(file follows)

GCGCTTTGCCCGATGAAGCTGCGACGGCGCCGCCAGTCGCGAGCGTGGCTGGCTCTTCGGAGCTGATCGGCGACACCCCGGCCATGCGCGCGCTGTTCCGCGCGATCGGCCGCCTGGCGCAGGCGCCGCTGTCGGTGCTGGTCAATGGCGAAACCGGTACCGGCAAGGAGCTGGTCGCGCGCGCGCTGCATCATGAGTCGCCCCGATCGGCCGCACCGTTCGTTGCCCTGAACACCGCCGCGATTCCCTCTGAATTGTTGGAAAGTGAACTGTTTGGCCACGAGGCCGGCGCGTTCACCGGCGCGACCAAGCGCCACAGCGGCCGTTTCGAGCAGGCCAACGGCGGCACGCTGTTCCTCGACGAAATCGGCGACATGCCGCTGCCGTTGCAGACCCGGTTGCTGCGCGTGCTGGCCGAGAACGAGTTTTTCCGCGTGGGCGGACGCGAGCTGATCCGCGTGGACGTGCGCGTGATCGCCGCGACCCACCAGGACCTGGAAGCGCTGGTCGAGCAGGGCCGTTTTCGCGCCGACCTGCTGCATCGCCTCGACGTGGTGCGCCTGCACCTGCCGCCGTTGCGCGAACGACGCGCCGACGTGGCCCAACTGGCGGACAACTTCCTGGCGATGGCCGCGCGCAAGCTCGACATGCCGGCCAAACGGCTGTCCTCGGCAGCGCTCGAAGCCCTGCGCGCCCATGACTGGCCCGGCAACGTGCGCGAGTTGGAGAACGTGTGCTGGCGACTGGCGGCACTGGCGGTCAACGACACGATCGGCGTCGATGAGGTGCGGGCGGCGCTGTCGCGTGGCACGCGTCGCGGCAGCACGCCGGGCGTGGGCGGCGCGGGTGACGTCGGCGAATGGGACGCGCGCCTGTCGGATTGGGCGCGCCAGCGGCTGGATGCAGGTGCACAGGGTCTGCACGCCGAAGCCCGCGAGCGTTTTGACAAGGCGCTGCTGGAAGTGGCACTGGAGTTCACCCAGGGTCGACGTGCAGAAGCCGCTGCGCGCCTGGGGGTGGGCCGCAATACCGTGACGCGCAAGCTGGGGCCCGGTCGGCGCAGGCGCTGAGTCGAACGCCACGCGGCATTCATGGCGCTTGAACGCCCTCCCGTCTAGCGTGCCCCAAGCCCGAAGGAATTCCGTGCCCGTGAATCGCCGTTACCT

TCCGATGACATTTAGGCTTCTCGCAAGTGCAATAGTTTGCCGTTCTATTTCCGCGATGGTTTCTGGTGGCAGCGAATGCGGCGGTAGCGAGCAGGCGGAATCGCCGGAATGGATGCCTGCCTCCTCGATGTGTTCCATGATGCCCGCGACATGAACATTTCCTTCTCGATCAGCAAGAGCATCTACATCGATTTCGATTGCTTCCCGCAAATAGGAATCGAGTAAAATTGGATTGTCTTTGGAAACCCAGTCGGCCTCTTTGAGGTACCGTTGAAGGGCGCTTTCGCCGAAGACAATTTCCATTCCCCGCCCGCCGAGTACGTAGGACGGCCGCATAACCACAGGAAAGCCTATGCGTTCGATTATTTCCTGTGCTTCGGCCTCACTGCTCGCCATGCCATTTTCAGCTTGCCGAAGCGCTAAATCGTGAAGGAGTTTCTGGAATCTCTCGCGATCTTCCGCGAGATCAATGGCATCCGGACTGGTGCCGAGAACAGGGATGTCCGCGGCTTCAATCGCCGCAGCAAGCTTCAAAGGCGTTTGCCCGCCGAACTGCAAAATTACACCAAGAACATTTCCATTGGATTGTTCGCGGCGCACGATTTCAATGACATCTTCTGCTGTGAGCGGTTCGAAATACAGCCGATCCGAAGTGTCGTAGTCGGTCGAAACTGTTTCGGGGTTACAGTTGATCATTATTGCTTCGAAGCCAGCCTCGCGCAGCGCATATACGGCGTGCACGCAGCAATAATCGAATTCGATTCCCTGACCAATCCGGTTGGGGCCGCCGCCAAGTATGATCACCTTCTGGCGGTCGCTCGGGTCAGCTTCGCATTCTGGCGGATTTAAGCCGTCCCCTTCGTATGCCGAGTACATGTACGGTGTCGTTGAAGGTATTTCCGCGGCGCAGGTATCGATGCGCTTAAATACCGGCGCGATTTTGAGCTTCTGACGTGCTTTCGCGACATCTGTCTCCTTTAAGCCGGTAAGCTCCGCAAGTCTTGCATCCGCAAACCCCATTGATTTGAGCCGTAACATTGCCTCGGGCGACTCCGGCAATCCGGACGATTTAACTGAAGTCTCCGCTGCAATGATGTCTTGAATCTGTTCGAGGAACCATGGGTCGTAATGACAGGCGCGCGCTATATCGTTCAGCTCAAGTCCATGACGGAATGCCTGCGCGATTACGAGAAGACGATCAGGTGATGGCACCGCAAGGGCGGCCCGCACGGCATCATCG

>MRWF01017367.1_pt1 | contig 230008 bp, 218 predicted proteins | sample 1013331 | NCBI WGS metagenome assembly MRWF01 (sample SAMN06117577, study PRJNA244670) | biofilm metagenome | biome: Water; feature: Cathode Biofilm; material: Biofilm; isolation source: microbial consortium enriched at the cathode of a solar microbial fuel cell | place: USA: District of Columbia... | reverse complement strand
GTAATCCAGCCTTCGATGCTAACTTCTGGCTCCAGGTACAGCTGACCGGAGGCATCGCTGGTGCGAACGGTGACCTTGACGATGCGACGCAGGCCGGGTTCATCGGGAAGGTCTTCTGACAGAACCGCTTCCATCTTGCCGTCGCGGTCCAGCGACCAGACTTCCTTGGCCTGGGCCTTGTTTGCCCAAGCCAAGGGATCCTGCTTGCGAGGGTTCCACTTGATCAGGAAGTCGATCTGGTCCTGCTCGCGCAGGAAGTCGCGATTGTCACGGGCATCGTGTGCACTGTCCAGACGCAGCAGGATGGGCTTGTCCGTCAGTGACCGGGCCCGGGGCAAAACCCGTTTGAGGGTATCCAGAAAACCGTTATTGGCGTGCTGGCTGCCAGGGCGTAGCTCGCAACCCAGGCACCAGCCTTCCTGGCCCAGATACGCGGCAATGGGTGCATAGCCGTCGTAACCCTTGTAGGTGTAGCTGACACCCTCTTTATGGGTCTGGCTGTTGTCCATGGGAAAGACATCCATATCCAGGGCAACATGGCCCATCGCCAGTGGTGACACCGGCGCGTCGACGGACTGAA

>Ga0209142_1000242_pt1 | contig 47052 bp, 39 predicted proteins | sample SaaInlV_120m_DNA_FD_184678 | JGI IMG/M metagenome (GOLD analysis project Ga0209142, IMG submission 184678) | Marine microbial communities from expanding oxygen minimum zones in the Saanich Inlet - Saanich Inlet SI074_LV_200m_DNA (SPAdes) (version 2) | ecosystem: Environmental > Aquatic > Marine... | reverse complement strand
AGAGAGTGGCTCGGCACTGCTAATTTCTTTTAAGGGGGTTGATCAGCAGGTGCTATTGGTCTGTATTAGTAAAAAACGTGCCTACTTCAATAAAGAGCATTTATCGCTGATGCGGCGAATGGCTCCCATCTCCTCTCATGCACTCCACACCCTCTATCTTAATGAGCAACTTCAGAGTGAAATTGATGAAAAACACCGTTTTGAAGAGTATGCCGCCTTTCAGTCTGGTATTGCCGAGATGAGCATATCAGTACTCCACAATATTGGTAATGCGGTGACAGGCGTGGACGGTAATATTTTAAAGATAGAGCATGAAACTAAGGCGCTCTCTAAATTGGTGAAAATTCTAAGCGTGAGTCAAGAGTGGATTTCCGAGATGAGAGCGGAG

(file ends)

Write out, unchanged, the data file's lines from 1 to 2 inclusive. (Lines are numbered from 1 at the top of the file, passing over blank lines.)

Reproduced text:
GCGCTTTGCCCGATGAAGCTGCGACGGCGCCGCCAGTCGCGAGCGTGGCTGGCTCTTCGGAGCTGATCGGCGACACCCCGGCCATGCGCGCGCTGTTCCGCGCGATCGGCCGCCTGGCGCAGGCGCCGCTGTCGGTGCTGGTCAATGGCGAAACCGGTACCGGCAAGGAGCTGGTCGCGCGCGCGCTGCATCATGAGTCGCCCCGATCGGCCGCACCGTTCGTTGCCCTGAACACCGCCGCGATTCCCTCTGAATTGTTGGAAAGTGAACTGTTTGGCCACGAGGCCGGCGCGTTCACCGGCGCGACCAAGCGCCACAGCGGCCGTTTCGAGCAGGCCAACGGCGGCACGCTGTTCCTCGACGAAATCGGCGACATGCCGCTGCCGTTGCAGACCCGGTTGCTGCGCGTGCTGGCCGAGAACGAGTTTTTCCGCGTGGGCGGACGCGAGCTGATCCGCGTGGACGTGCGCGTGATCGCCGCGACCCACCAGGACCTGGAAGCGCTGGTCGAGCAGGGCCGTTTTCGCGCCGACCTGCTGCATCGCCTCGACGTGGTGCGCCTGCACCTGCCGCCGTTGCGCGAACGACGCGCCGACGTGGCCCAACTGGCGGACAACTTCCTGGCGATGGCCGCGCGCAAGCTCGACATGCCGGCCAAACGGCTGTCCTCGGCAGCGCTCGAAGCCCTGCGCGCCCATGACTGGCCCGGCAACGTGCGCGAGTTGGAGAACGTGTGCTGGCGACTGGCGGCACTGGCGGTCAACGACACGATCGGCGTCGATGAGGTGCGGGCGGCGCTGTCGCGTGGCACGCGTCGCGGCAGCACGCCGGGCGTGGGCGGCGCGGGTGACGTCGGCGAATGGGACGCGCGCCTGTCGGATTGGGCGCGCCAGCGGCTGGATGCAGGTGCACAGGGTCTGCACGCCGAAGCCCGCGAGCGTTTTGACAAGGCGCTGCTGGAAGTGGCACTGGAGTTCACCCAGGGTCGACGTGCAGAAGCCGCTGCGCGCCTGGGGGTGGGCCGCAATACCGTGACGCGCAAGCTGGGGCCCGGTCGGCGCAGGCGCTGAGTCGAACGCCACGCGGCATTCATGGCGCTTGAACGCCCTCCCGTCTAGCGTGCCCCAAGCCCGAAGGAATTCCGTGCCCGTGAATCGCCGTTACCT

TCCGATGACATTTAGGCTTCTCGCAAGTGCAATAGTTTGCCGTTCTATTTCCGCGATGGTTTCTGGTGGCAGCGAATGCGGCGGTAGCGAGCAGGCGGAATCGCCGGAATGGATGCCTGCCTCCTCGATGTGTTCCATGATGCCCGCGACATGAACATTTCCTTCTCGATCAGCAAGAGCATCTACATCGATTTCGATTGCTTCCCGCAAATAGGAATCGAGTAAAATTGGATTGTCTTTGGAAACCCAGTCGGCCTCTTTGAGGTACCGTTGAAGGGCGCTTTCGCCGAAGACAATTTCCATTCCCCGCCCGCCGAGTACGTAGGACGGCCGCATAACCACAGGAAAGCCTATGCGTTCGATTATTTCCTGTGCTTCGGCCTCACTGCTCGCCATGCCATTTTCAGCTTGCCGAAGCGCTAAATCGTGAAGGAGTTTCTGGAATCTCTCGCGATCTTCCGCGAGATCAATGGCATCCGGACTGGTGCCGAGAACAGGGATGTCCGCGGCTTCAATCGCCGCAGCAAGCTTCAAAGGCGTTTGCCCGCCGAACTGCAAAATTACACCAAGAACATTTCCATTGGATTGTTCGCGGCGCACGATTTCAATGACATCTTCTGCTGTGAGCGGTTCGAAATACAGCCGATCCGAAGTGTCGTAGTCGGTCGAAACTGTTTCGGGGTTACAGTTGATCATTATTGCTTCGAAGCCAGCCTCGCGCAGCGCATATACGGCGTGCACGCAGCAATAATCGAATTCGATTCCCTGACCAATCCGGTTGGGGCCGCCGCCAAGTATGATCACCTTCTGGCGGTCGCTCGGGTCAGCTTCGCATTCTGGCGGATTTAAGCCGTCCCCTTCGTATGCCGAGTACATGTACGGTGTCGTTGAAGGTATTTCCGCGGCGCAGGTATCGATGCGCTTAAATACCGGCGCGATTTTGAGCTTCTGACGTGCTTTCGCGACATCTGTCTCCTTTAAGCCGGTAAGCTCCGCAAGTCTTGCATCCGCAAACCCCATTGATTTGAGCCGTAACATTGCCTCGGGCGACTCCGGCAATCCGGACGATTTAACTGAAGTCTCCGCTGCAATGATGTCTTGAATCTGTTCGAGGAACCATGGGTCGTAATGACAGGCGCGCGCTATATCGTTCAGCTCAAGTCCATGACGGAATGCCTGCGCGATTACGAGAAGACGATCAGGTGATGGCACCGCAAGGGCGGCCCGCACGGCATCATCG